We define a function which computes the hereditary base representation of and then replaces each occurrence of the base with the first infinite ordinal number ?. For example, .
Each term P(m)(n) of the sequence P(m) is then defined as f(G(m)(n),n+1). For example, and . Addition, multiplication and exponentiation of ordinal numbers are well defined.
We claim that :
Let be G(m)(n) after applying the first,
base-changing operation in generating the next element of the Goodstein sequence,
but before the second minus 1 operation in this generation.
Observe that .
Then clearly, . Now we apply the minus 1 operation, and , as .
For example, and , so and , which is strictly smaller. Note that in order to calculate f(G(m)(n),n+1), we first need to write G(m)(n) in hereditary base notation, as for instance the expression either makes no sense or is equal to .
Thus the sequence P(m) is strictly decreasing. As the standard order < on ordinals is well-founded, an infinite strictly decreasing sequence cannot exist, or equivalently, every strictly decreasing sequence of ordinals terminates (and cannot be infinite). But P(m)(n) is calculated directly from G(m)(n). Hence the sequence G(m) must terminate as well, meaning that it must reach 0.
While this proof of Goodstein's theorem is fairly easy, the Kirby-Paris theorem, which shows that Goodstein's theorem is not a theorem of Peano arithmetic, is technical and considerably more difficult. It makes use of countable nonstandard models of Peano arithmetic.
Extended Goodstein's theorem
Suppose the definition of the Goodstein sequence is changed so that instead of
replacing each occurrence of the base b with
it replaces it with . Would the sequence still terminate?
More generally, let b1, b2, b3, … be any sequences of integers.
Then let the
term of the extended Goodstein sequence of m be as
follows: take the hereditary base bn representation of
G(m)(n), and replace each occurrence of the base bn
with and then subtract one.
The claim is that this sequence still terminates.
The extended proof defines as
follows: take the hereditary base bn representation of
G(m)(n), and replace each occurrence of the base
bn with the first infinite ordinal number ?.
The base-changing operation of the Goodstein sequence when going
from G(m)(n) to still does not change the value of f.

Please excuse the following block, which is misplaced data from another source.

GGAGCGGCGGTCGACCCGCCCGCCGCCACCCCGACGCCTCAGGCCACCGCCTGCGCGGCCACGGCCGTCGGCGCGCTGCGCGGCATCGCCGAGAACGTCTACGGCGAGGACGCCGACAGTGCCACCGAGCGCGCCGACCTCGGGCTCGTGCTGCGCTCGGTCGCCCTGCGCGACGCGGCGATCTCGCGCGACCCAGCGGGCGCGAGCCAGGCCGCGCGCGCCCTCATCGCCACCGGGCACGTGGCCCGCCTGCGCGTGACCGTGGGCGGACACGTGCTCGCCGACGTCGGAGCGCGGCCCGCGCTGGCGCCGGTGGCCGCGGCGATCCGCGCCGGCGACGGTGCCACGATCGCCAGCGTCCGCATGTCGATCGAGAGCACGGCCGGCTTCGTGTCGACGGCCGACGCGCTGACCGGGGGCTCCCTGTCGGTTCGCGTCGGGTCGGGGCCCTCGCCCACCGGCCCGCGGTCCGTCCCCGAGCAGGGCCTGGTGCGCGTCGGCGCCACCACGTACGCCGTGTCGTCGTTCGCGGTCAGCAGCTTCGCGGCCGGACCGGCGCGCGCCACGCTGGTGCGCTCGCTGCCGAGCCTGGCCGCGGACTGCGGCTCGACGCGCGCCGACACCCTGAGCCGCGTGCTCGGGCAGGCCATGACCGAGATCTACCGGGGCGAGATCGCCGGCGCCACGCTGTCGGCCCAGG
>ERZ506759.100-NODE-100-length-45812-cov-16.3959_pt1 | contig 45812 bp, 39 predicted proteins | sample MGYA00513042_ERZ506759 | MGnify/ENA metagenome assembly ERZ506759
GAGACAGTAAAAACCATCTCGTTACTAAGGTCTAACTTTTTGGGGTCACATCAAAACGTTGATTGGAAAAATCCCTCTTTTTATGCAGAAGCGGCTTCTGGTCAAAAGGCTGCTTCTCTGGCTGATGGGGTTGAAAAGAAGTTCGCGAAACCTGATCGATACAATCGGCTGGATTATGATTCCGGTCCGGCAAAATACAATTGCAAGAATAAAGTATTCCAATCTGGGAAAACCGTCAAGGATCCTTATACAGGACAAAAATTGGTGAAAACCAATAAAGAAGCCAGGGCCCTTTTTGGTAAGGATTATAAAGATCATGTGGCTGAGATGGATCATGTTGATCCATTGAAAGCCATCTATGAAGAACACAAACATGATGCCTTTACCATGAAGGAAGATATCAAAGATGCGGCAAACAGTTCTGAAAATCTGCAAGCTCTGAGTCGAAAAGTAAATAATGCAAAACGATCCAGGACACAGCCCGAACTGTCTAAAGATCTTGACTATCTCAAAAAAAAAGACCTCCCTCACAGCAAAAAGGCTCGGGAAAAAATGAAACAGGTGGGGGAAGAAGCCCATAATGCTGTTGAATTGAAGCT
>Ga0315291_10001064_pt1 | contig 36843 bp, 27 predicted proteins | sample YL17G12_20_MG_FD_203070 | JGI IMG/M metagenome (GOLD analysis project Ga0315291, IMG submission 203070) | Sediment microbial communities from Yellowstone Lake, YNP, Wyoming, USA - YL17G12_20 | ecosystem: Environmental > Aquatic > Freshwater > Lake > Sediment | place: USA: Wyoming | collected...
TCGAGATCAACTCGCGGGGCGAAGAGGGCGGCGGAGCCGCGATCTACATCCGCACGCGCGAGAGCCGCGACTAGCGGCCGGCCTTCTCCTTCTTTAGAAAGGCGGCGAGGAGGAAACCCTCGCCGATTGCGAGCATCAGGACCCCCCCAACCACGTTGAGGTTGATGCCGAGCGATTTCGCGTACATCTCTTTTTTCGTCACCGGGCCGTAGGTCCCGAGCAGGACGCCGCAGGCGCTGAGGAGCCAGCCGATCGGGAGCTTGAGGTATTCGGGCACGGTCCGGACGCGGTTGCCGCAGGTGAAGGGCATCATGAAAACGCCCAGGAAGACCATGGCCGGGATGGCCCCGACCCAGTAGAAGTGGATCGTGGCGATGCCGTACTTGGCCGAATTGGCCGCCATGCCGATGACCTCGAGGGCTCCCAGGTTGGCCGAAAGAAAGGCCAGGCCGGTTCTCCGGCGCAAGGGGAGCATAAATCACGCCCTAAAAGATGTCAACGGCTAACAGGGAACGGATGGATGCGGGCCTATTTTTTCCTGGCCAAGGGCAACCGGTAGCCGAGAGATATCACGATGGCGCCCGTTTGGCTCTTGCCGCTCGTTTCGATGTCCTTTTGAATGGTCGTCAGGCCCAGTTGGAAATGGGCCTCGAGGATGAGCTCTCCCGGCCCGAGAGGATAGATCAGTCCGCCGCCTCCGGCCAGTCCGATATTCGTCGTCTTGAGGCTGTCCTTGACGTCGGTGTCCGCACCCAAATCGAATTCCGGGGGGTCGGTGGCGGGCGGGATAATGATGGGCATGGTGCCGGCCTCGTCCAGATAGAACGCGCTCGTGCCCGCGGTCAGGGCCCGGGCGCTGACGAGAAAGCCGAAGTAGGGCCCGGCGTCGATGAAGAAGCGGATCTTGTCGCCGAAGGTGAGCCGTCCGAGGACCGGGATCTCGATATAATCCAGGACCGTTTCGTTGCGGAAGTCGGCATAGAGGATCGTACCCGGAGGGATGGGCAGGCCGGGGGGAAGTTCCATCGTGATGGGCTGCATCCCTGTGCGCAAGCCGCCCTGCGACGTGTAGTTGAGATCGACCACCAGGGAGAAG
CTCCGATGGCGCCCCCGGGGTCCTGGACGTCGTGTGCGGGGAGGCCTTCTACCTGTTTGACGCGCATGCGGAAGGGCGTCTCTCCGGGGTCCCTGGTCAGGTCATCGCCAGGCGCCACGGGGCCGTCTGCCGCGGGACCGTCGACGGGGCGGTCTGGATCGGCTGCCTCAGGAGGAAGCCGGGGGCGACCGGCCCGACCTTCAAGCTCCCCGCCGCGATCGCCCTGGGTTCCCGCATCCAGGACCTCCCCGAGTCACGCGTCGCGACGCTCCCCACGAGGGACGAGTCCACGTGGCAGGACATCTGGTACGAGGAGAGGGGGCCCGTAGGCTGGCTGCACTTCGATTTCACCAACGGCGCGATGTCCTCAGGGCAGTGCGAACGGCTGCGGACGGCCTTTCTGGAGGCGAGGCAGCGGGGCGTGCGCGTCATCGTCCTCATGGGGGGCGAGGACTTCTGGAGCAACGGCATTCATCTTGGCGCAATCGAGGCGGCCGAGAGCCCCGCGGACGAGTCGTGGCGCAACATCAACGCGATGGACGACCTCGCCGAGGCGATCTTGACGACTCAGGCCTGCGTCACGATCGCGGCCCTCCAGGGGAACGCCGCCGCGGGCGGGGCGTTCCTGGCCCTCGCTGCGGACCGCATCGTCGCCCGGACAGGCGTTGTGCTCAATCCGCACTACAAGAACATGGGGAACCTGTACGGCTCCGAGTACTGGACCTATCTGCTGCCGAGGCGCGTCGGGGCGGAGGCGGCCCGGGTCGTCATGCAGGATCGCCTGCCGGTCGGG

For example, if and if ,
, hence the ordinal is strictly greater than the ordinal
Sequence length as a function of the starting value
The Goodstein function, , is defined such that is the length of the Goodstein sequence that starts with n. (This is a total function since every Goodstein sequence terminates.) The extreme growth-rate of can be calibrated by relating it to various standard ordinal-indexed hierarchies of functions, such as the functions in the Hardy hierarchy, and the functions in the fast-growing hierarchy of Löb and Wainer:
Kirby and Paris (1982) proved that
has approximately the same growth-rate as (which is the same as that of ); more precisely, dominates for every , and dominates
(For any two functions , is said to dominate if for all sufficiently large .)
Cichon (1983) showed that
where is the result of putting n in hereditary base-2 notation and then replacing all 2s with ? (as was done in the proof of Goodstein's theorem).
Goodstein's theorem can be used to construct a total computable function that Peano arithmetic cannot prove to be total. The Goodstein sequence of a number can be effectively enumerated by a Turing machine; thus the function which maps n to the number of steps required for the Goodstein sequence of n to terminate is computable by a particular Turing machine. This machine merely enumerates the Goodstein sequence of n and, when the sequence reaches 0, returns the length of the sequence. Because every Goodstein sequence eventually terminates, this function is total. But because Peano arithmetic does not prove that every Goodstein sequence terminates, Peano arithmetic does not prove that this Turing machine computes a total function.
Cichon, E. (1983), "A Short Proof of Two Recently Discovered Independence Results Using Recursive Theoretic Methods", Proceedings of the American Mathematical Society, 87 (4): 704-706, doi:10.2307/2043364, JSTOR2043364.